NAS Whidbey Island SAR Finds and Rescues Civilian Pilot

Photo from the NAS Whidbey SAR Twitter account @NaswiSar
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NAS Whidbey Island, WA- A Search and Rescue (SAR) team from Naval Air Station (NAS) Whidbey Island rescued a civilian pilot in the Olympic Mountains, Wednesday, May 2, 2018.

The SAR crew was notified of a private plane crash in the Olympic Mountains shortly after 8:15 a.m. Shortly thereafter the SAR crew lifted off from NAS Whidbey Island with a team of five and headed toward the suspected location of the downed aircraft. While en route the SAR crew received the phone number of the pilot and were able to contact him to get his exact location.

Photo: NAS Whidbey Island SAR

The SAR crew arrived on scene just after 9 a.m. and immediately saw the crashed private plane on the side of a ridgeline and the pilot on top of a ridge approximately 175 yards above the wreckage. The crew hoisted the pilot aboard the SAR helicopter and transported him to Olympic Medical Center in Port Angeles, WA, where he was transferred to a higher level of care.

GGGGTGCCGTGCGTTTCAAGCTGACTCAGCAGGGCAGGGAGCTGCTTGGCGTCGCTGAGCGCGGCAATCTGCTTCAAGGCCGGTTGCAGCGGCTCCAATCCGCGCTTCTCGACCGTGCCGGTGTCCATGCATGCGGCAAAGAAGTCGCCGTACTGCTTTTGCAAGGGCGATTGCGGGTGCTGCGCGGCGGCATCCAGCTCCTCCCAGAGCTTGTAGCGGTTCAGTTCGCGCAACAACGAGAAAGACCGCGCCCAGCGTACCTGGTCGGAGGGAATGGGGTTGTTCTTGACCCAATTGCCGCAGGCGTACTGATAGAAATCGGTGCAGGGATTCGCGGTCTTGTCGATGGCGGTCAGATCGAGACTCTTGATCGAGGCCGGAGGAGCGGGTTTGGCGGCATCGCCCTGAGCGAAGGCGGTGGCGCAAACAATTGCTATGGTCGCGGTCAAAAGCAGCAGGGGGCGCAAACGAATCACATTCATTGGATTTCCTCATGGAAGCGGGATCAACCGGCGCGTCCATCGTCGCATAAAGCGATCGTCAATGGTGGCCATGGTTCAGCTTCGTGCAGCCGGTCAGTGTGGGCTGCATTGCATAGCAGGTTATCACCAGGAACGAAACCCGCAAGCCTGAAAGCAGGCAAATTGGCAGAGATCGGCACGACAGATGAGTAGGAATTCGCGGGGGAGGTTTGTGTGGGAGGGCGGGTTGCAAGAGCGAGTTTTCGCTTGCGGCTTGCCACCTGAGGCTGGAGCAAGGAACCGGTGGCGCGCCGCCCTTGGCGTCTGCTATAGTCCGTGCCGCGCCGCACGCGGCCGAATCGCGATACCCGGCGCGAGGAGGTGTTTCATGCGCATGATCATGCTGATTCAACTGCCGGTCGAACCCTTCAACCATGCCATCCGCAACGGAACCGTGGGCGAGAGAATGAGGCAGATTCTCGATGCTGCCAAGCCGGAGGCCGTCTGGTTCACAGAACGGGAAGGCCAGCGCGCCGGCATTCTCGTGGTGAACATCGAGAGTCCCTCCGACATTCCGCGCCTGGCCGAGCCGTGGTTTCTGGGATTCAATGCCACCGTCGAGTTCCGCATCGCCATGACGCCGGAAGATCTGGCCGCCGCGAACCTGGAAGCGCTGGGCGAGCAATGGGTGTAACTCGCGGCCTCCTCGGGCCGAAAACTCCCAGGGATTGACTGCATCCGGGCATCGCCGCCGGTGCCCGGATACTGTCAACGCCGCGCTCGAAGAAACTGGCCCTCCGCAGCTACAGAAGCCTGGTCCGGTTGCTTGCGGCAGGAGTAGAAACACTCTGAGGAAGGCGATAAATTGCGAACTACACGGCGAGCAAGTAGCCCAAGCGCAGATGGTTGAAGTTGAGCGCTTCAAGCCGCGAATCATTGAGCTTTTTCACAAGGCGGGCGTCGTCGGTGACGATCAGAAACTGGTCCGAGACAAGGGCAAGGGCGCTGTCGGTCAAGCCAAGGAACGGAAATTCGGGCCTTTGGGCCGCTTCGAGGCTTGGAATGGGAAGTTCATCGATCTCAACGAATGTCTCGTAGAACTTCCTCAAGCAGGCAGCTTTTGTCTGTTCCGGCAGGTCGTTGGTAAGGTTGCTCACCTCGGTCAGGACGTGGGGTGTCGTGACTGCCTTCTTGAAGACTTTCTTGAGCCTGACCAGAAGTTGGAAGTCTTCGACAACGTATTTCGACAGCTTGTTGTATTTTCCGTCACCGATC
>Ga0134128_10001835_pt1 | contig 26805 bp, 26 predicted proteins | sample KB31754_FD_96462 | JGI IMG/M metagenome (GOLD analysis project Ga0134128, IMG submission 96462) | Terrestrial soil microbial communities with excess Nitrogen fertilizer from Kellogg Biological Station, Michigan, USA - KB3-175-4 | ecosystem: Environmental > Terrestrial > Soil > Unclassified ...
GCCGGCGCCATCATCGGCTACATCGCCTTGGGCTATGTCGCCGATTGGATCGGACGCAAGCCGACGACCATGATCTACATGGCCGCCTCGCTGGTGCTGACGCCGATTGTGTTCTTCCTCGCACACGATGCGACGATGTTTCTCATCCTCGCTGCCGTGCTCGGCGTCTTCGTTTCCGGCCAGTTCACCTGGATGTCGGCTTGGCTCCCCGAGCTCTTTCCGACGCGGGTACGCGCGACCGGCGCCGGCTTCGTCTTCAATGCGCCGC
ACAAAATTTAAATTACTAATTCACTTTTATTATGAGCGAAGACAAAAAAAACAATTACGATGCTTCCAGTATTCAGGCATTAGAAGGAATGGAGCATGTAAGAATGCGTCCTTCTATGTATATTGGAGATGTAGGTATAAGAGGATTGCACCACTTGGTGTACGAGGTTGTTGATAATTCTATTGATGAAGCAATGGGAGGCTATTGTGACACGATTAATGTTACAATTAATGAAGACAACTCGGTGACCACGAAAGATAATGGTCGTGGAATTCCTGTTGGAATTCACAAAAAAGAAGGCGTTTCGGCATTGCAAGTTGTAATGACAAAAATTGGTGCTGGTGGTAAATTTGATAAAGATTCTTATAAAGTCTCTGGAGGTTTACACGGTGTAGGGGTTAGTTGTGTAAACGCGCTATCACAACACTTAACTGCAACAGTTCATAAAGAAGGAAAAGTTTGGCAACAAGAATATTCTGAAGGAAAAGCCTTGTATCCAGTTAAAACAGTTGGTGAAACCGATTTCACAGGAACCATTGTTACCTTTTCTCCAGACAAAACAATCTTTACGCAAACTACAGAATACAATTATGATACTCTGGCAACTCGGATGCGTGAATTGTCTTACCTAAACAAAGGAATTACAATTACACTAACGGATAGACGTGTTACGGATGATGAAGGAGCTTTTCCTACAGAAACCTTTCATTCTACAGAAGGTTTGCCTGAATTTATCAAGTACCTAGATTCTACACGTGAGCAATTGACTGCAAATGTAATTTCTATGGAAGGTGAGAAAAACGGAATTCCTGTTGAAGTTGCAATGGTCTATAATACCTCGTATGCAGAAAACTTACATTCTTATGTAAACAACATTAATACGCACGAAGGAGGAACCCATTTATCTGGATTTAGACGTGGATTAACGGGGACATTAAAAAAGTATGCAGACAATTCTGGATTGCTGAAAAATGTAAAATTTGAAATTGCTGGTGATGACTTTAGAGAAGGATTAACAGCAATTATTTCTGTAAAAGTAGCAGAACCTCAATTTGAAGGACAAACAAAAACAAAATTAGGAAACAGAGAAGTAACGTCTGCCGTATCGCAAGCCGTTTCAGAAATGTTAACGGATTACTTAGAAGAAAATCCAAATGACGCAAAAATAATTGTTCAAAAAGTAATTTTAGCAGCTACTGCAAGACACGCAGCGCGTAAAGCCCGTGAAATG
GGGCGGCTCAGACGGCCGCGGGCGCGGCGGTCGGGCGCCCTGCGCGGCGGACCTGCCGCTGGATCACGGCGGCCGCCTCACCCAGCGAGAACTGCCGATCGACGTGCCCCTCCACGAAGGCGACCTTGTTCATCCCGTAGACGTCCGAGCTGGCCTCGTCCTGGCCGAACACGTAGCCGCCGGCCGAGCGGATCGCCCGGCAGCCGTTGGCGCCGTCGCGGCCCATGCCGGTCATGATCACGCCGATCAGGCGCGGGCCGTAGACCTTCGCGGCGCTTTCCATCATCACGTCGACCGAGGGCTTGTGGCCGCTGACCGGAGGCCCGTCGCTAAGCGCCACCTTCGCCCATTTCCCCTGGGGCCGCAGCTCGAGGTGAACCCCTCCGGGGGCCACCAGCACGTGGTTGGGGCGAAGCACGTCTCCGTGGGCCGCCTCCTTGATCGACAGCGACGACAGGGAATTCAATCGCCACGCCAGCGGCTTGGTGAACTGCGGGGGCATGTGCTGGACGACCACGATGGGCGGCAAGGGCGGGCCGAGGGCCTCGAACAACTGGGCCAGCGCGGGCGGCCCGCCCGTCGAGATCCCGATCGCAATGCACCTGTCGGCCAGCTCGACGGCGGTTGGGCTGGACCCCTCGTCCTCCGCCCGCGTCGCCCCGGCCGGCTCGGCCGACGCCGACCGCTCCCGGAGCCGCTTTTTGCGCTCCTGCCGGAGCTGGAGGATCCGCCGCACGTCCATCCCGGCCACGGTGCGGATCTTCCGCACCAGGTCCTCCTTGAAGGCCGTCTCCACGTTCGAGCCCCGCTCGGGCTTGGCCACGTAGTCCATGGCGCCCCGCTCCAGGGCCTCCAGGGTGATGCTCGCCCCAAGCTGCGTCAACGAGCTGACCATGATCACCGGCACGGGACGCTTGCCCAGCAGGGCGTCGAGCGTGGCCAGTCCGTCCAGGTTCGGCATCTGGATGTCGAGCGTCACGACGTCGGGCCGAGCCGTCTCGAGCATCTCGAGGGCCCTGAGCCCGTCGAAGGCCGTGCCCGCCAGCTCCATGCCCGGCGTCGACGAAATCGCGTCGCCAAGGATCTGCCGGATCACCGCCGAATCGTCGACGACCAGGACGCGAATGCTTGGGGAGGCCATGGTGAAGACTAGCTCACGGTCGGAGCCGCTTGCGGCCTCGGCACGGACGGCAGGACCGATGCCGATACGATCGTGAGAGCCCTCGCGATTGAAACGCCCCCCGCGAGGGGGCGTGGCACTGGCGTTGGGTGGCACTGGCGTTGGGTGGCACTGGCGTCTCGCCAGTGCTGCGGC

This was the second rescue of 2018 for NAS Whidbey Island SAR, which has also conducted two searches and two medical evacuations this calendar year.

The Navy SAR unit operates three MH-60S helicopters from NAS Whidbey Island as search and rescue/medical evacuation (SAR/MEDEVAC) platforms for the EA-18G aircraft as well as other squadrons and personnel assigned to the installation. Pursuant to the National SAR Plan of the United States, the unit may also be used for civil SAR/MEDEVAC needs to the fullest extent practicable on a non-interference basis with primary military duties according to applicable national directives, plans, guidelines and agreements; specifically, the unit may launch in response to tasking by the Air Force Rescue Coordination Center (based on a Washington State Memorandum of Understanding) for inland missions, and/or tasking by the United States Coast Guard for all other aeronautical and maritime regions, when other assets are unavailable.

 

SOURCE: Thomas Mills, Public Affairs Specialist, NAS Whidbey Island

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